If you are looking for a job, HP is a company without an interesting mobile strategy and a cloud strategy focused predominantly on IT services - not very attractive for entrepreneurial types, who have many other excellent opportunities.

Finally, the 100K HP departees are not likely to purchase HP products or to recommend them in their new settings. That's a very large pool of people who are going to advocate for competing products.

So the turnaround projected for 2016 is unlikely to happen, but it's a pretty fair bet than Meg Whitman won't be around HP when that day arrives.

about 2 years ago
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Steve Ballmer's Head On the Block?

twasserman Einhorn is losing money on his MSFT investment (410 comments)

Sometimes the world just passes you by.... Steve Ballmer at Microsoft, John Chambers at Cisco, Sir Howard Stringer at Sony. Three hugely wealthy and successful men who now seem at a loss to address, let alone control, the sweeping changes affecting their respective companies. They all have loyal Boards that have supported their companies' strategies, at least until now. So it's unlikely that they are going to push their leaders out the door without external impetus or internal scandal.

Whatever you may think of him, Einhorn has a reason to provide that impetus at Microsoft. He's losing money on his Microsoft investment, which makes him and his hedge fund look bad. When his hedge fund performs poorly compared to others, investors take out their money and invest it somewhere else. So Einhorn's complaint is strongly in his own self-interest, since he is unlikely to concede that he made a bad decision to invest in Microsoft. The question is whether other institutional (large and influential) investors will support him. If so, then they can put more financial pressure on the Microsoft Board, and hold down the Microsoft stock price.

more than 3 years ago
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Golden Gate Bridge To Eliminate Tollbooths

twasserman Re:Who pays for the bridge? Tourists or commuters? (349 comments)

I live in SF, and have also run a business here. We were at 2nd and Market, very close to all kinds of public transportation, including GG Transit from Marin (bus and ferry). We couldn't do much about the absence of BART, since that issue was decided in 1962 when only San Francisco, Alameda (Berkeley, Oakland, Fremont), and Contra Costa Counties voted in favor of BART. The other counties didn't want to spend the money and were afraid that criminal elements from the urban areas would use BART to reverse commute and rob them and their homes. (Really!) My current commute to Mountain View from SF can be pretty painful, again because of that long-ago vote.

Back to the subject at hand, though...

The GG Bridge toll is now $5-6, depending on the time of day. A fair amount (15%?) of that is out-of-staters and drivers of rental cars, many of whom drive across the bridge Northbound to the vista point on the Sausalito side, then drive under the bridge to return to the City Southbound through the toll booths. The word will quickly get out about the toll system, and most of those revenues will be lost. So I still think that taking away the human toll takers is a bad idea in every sense.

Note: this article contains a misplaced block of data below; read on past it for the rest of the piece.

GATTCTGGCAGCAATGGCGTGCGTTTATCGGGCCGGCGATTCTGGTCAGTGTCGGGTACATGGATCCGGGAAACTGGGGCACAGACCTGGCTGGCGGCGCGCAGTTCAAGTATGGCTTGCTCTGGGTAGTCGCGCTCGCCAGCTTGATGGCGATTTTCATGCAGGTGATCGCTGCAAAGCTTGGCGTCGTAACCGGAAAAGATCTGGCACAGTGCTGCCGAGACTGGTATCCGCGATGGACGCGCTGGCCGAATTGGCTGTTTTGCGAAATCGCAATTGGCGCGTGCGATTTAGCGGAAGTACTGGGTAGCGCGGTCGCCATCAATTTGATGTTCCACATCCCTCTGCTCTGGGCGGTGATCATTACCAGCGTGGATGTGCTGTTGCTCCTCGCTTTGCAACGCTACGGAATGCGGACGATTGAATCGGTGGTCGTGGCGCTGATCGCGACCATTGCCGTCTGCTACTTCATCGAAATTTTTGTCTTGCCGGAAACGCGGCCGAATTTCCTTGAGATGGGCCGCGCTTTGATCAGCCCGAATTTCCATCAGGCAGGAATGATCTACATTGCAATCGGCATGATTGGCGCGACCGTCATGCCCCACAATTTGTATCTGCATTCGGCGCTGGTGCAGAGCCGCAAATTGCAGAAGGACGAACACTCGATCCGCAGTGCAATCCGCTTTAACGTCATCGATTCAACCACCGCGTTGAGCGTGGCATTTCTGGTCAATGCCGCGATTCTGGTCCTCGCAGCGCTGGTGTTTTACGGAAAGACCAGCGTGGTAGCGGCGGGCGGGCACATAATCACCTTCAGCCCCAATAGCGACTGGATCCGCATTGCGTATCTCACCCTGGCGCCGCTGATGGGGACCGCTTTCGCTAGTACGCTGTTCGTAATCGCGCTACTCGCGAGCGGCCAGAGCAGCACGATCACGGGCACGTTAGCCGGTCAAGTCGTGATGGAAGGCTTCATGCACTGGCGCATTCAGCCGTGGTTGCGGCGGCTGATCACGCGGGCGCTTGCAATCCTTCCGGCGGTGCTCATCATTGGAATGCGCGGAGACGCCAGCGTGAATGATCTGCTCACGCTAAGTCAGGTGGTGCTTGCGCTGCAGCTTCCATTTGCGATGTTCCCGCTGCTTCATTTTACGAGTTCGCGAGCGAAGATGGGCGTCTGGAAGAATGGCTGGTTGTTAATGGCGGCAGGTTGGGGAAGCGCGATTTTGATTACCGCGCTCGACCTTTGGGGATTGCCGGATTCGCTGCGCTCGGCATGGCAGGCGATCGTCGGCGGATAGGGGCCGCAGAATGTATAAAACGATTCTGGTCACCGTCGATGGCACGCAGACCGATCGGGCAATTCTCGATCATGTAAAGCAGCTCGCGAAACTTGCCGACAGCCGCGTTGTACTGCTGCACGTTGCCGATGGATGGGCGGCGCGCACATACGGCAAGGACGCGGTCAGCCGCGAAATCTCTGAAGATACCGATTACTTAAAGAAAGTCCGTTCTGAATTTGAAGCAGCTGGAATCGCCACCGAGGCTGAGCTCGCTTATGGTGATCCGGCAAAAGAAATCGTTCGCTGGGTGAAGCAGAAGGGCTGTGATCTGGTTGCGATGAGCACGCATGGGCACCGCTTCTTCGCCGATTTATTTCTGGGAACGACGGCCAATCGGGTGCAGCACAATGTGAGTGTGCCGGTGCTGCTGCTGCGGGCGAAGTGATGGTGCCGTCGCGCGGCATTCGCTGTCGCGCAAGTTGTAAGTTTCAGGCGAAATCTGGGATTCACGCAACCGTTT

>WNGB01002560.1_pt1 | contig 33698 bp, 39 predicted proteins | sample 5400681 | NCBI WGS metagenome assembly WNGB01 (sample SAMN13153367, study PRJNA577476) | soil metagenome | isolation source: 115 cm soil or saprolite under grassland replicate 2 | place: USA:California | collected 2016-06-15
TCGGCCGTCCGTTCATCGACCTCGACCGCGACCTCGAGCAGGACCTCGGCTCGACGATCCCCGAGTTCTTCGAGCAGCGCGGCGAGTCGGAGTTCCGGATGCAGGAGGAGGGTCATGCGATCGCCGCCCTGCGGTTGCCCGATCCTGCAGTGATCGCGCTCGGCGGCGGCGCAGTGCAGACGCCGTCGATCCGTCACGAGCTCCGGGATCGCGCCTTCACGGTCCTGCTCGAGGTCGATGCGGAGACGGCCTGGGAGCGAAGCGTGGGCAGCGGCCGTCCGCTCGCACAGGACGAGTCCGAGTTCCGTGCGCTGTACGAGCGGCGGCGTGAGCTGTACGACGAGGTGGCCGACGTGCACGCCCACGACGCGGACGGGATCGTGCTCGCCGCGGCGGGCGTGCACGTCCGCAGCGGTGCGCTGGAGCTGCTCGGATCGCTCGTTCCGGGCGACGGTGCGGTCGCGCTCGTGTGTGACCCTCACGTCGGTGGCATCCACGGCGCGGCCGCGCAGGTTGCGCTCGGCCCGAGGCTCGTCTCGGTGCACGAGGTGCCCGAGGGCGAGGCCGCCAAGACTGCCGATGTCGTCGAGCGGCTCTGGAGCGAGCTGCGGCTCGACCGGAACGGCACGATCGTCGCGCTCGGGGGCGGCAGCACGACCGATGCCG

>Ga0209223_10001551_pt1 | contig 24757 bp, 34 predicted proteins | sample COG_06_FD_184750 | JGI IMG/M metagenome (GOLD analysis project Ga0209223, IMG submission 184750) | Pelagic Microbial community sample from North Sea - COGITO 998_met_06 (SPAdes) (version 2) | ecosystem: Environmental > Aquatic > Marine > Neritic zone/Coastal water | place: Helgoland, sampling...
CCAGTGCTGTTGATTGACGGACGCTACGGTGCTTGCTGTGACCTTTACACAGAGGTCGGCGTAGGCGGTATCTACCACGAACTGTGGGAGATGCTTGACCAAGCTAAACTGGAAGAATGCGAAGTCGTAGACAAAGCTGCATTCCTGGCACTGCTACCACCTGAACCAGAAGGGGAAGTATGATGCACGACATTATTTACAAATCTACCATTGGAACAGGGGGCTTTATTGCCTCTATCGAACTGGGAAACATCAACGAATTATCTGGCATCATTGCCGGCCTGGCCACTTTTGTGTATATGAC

more than 3 years ago
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Golden Gate Bridge To Eliminate Tollbooths

twasserman No human toll-takers will raise overall costs (349 comments)

I'm mystified about how the Golden Gate District is going to save money by eliminating human toll takers on the Golden Gate Bridge. Here are some questions that immediately came to my mind -- each has negative financial implications for the District.

1) How will the District be able to collect tolls from drivers in new vehicles? There is no license plate available to the cameras.

2) How will the District collect tolls from out-of-state vehicles? If I have an Oregon or Florida car, I'll just sail right through and ignore any bill that I receive.

3) Who's going to send out the bills to the people whose license plates were captured by photo driving through the toll area without a FasTrak? Apart from the postage, how much will that cost per driver? Will they have to hire back the toll takers to send out these notices? The number of cars without a FasTrak is pretty high.

4) Who's going to open up all of the envelopes that contain the payment checks? Toll takers can collect about 5-6 fares per minute. It takes longer to open and sort envelopes.

5) Who's going to follow up on the bounced checks? That takes time, too.

In all, my sense is that the switch away from human toll takers is likely to result in lower revenues and higher costs for the District. They'll have to hire all of the toll takers for the manual tasks, and then some more people. Overall, it looks like a terrible business decision, even apart from the human costs.

more than 3 years ago
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Is Mark Zuckerberg the Next Steve Case?

twasserman New Facebook users are companies, not people (470 comments)

Count me as someone who has not drunk the Facebook Kool-Aid. No wall, no friends -- poor me. Every now and then, I get an invitation from a friend or personal acquaintance to join. But lately almost all of the invitations are from corporations -- inviting me to Like them in return for some coupon or other offer. I know that the Supreme Court recognizes corporations as people, but I'm still able to make the distinction. Will I offer my identity (which they probably already have) in return for a sweepstakes entry or a 10% discount on some product I don't really need? Probably not. FB is clearly very exciting and innovative in developing countries, at least for now. If I lived in Indonesia, where FB seems to be a basic part of life, then I would surely sign up. From my perspective, though, FB's growth is in quantity of users, not necessarily in quality. Not a good sign.